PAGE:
WATCH VIDEO | Olympian Wrestler Yogeshwar Dutt Tweets Against Gurmehar Kaur
Kaur’s withdrawal, Wasim’s apology, Praagaash’s disbanding are indicators of forced submission; a push to align to the norm maintained a male-reigned world. Disconcertingly, their submission perpetuates the age-old narrative, that through threats steeped in violence, particularly rape, women can be gagged.
Last year, JNU student and activist Shehla Rashid received rape threats when she participated in a protest opposing a seminar by Yoga guru Baba Ramdev in JNU on Vedanta. The protest led the seminar to be cancelled but Rashid got a letter addressed directly to her. ‘The letter, written anonymously, called me everything under the sun…. I have been trolled and abused by people on Twitter, and I have learnt to ignore them. But this letter tried to create a fear psychosis,” Rashid had told The Telegraph in 2016. She too, had noted that such threats were used to control women: “This is a threat of physical abuse. This is not just about one letter, it is about broader women’s issues. The kind of language used in the letter or the rape threats on social networking sites against women deter them from entering public spaces. It also forces women who oppose to shut up.”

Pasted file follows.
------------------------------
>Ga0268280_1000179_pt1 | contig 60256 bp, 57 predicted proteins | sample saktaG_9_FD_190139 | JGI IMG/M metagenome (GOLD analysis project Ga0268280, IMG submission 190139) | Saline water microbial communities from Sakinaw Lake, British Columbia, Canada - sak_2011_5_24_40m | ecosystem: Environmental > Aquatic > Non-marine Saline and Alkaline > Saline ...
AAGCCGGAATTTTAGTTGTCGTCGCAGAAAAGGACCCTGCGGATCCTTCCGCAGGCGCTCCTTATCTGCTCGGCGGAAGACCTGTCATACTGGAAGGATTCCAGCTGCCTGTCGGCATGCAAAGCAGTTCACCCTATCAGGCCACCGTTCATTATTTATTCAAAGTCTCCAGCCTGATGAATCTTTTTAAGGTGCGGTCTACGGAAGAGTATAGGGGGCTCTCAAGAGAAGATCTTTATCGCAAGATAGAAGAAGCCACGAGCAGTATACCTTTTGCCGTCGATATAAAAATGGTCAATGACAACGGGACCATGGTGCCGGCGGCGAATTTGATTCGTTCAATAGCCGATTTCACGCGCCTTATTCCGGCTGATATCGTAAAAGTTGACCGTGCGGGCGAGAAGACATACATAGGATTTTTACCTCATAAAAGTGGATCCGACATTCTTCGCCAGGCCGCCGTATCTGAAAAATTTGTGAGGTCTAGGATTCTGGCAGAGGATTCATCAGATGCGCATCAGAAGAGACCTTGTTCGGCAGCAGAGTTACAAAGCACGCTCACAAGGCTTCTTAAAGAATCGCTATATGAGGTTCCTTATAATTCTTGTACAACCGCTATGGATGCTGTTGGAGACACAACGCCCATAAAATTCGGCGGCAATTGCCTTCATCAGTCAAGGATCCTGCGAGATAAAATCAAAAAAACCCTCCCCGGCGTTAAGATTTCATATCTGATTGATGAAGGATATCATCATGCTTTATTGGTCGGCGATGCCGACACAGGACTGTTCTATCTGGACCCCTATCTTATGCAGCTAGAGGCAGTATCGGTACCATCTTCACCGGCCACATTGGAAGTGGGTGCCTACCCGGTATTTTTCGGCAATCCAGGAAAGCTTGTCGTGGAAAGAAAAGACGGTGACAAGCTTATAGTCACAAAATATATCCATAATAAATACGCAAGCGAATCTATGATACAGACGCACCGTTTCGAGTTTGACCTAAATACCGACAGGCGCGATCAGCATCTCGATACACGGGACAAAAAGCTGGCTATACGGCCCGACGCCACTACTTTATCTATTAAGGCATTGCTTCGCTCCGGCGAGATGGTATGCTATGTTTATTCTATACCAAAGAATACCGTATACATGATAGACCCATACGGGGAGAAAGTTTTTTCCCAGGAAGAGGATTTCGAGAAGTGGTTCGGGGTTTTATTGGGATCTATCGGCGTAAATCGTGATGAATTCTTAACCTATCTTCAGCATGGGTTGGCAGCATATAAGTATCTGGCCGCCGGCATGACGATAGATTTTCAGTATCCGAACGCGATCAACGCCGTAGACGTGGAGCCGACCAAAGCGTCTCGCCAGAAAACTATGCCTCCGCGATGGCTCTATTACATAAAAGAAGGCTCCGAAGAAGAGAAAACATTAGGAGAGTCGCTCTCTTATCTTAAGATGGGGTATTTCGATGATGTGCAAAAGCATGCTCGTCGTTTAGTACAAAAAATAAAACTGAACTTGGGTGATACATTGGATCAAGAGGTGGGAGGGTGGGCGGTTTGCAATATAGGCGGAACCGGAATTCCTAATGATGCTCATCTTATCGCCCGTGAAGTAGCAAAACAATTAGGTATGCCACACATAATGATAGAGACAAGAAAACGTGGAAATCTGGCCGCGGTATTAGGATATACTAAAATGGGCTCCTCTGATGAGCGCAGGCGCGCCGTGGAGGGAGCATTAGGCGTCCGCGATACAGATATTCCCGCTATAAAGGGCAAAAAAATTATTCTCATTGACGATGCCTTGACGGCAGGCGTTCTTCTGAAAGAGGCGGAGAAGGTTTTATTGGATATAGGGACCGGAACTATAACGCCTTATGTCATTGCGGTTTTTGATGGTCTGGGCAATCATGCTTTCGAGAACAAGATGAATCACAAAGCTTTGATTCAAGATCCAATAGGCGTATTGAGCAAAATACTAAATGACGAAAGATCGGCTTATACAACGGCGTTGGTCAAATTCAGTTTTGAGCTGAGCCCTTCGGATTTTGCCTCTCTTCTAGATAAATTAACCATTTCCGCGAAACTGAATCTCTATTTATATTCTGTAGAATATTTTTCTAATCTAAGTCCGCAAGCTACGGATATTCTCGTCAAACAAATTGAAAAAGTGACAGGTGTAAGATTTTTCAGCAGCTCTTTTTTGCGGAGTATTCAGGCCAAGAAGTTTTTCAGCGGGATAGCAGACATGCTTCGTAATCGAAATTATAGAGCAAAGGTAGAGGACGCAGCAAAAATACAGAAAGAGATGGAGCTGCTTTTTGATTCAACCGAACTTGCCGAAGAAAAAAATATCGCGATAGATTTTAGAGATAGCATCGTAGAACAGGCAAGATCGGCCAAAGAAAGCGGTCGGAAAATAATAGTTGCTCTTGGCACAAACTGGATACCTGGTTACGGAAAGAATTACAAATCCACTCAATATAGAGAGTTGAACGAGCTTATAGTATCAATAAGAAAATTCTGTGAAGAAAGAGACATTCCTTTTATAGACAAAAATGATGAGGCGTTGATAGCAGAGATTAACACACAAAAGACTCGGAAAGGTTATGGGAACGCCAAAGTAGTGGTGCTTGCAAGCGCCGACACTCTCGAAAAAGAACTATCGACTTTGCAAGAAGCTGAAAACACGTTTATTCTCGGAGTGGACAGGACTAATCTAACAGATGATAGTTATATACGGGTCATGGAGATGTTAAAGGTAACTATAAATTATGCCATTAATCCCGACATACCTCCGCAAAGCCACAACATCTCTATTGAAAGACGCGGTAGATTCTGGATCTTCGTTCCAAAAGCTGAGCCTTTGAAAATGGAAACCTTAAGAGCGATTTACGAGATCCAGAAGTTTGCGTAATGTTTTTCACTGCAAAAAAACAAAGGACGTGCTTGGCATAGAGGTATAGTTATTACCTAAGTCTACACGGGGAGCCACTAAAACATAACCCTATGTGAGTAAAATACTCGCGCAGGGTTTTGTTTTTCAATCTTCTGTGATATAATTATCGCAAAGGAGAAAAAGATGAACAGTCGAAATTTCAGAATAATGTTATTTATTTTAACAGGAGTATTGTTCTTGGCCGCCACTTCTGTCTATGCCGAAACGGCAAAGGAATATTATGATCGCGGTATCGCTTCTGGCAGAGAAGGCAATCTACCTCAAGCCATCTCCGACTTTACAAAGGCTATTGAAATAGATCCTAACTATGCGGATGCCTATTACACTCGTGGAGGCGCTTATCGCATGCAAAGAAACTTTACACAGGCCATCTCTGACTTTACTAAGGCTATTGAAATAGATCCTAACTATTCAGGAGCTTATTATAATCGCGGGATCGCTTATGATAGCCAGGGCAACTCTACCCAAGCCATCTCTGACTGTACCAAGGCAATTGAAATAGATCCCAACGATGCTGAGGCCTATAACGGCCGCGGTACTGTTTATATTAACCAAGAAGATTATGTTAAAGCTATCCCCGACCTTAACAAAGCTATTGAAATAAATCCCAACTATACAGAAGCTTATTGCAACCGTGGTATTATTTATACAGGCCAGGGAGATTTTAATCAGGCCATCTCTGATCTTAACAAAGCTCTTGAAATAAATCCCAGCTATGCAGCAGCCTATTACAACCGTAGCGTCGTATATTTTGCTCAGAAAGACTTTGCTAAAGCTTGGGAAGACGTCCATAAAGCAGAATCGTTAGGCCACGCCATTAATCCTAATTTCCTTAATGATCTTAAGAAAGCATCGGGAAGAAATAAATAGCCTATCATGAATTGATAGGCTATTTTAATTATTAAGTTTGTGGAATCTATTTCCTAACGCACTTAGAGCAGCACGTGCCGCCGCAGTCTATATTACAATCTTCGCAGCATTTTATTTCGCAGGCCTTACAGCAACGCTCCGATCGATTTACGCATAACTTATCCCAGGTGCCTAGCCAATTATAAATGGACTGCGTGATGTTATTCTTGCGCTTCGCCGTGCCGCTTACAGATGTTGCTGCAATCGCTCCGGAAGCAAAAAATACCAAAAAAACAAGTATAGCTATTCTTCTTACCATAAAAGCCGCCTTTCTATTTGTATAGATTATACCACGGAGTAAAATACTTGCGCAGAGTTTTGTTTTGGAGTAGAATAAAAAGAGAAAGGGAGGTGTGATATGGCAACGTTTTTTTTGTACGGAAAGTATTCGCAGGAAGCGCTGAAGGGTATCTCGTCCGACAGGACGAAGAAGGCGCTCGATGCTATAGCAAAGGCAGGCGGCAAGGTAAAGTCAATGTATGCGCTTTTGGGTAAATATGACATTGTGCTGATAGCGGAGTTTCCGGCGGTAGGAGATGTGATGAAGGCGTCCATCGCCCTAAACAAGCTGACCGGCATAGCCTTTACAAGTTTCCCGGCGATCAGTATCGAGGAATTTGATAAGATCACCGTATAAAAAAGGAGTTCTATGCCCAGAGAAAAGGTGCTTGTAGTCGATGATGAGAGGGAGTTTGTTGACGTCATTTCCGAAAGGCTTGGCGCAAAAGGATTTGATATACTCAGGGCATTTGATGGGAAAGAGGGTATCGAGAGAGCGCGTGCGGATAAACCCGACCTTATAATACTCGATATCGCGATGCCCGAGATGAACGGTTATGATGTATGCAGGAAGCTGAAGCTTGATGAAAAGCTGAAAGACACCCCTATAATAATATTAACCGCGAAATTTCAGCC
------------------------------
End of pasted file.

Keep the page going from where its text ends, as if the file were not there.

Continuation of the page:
In the midst of bellicosity launched against Kaur – primarily by men – her older messages have been excavated. Daughter of a soldier who died fighting in Kashmir, Kaur back in April 2016, had released another string of placard messages that described her stance against war. However, one particular message from her campaign – “Pakistan did not kill my dad. War did” – has been strategically pulled out of context and is being looked at in isolation.
Union Minister of State for Home Affairs Kiren Rijiju asked who had been “polluting” Kaur’s mind. Actor Randeep Hooda too, went ahead and ridiculed Kaur, saying that she was a “poor girl” being used as a “political pawn” by political leftists.
WATCH |Randeep Hooda Writes An Open Letter After Being Accused Of Trolling Kargil Martyr’s Daughter
Two important, troubling things emerge in this context: One, that a woman cannot build or have her own political opinion – if she does, she has been “taught”. It trivializes not only a woman’s right to voice her opinion, but also her ability to build one. Disappointingly, Kaur has been man-interrupted for her views, because no one saw the context of her older campaign relating to her comment on war. At that time, the intent of her campaign was not one that supported Pakistan, but one that supported peace. It was a message aimed at both Indian and Pakistani governments, requesting them to not embroil in wars, because countless fathers were lost in such ordeals.
Here’s the larger point to think about though: If we, as Indians, threaten to rape our own women under the garb of nationalism, then we carry an alarmingly warped sense of nationalism. Our definition of nationalism is being disintegrated into a despicable charade and no one is doing anything about it.
While there have been the likes of many, like Javed Akhtar, who have voiced solidarity with Kaur, the unfortunate reality of things persists: women who voice dissent will be gagged or pushed into a corner to retract. And that’s what happened with Gurmehar Kaur today.